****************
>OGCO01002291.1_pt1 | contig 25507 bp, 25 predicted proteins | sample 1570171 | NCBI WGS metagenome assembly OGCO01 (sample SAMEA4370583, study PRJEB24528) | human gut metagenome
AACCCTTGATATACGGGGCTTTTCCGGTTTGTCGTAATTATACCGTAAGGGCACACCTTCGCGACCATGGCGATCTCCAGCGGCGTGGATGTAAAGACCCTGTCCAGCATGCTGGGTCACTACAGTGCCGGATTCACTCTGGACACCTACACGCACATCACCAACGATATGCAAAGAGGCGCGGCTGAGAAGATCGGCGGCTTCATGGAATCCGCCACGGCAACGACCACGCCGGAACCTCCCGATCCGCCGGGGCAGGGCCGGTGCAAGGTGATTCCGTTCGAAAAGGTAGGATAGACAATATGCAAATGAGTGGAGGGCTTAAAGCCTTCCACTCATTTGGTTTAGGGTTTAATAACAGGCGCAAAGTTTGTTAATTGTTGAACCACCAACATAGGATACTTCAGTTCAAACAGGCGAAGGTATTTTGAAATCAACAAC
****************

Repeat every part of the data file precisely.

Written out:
>OGCO01002291.1_pt1 | contig 25507 bp, 25 predicted proteins | sample 1570171 | NCBI WGS metagenome assembly OGCO01 (sample SAMEA4370583, study PRJEB24528) | human gut metagenome
AACCCTTGATATACGGGGCTTTTCCGGTTTGTCGTAATTATACCGTAAGGGCACACCTTCGCGACCATGGCGATCTCCAGCGGCGTGGATGTAAAGACCCTGTCCAGCATGCTGGGTCACTACAGTGCCGGATTCACTCTGGACACCTACACGCACATCACCAACGATATGCAAAGAGGCGCGGCTGAGAAGATCGGCGGCTTCATGGAATCCGCCACGGCAACGACCACGCCGGAACCTCCCGATCCGCCGGGGCAGGGCCGGTGCAAGGTGATTCCGTTCGAAAAGGTAGGATAGACAATATGCAAATGAGTGGAGGGCTTAAAGCCTTCCACTCATTTGGTTTAGGGTTTAATAACAGGCGCAAAGTTTGTTAATTGTTGAACCACCAACATAGGATACTTCAGTTCAAACAGGCGAAGGTATTTTGAAATCAACAAC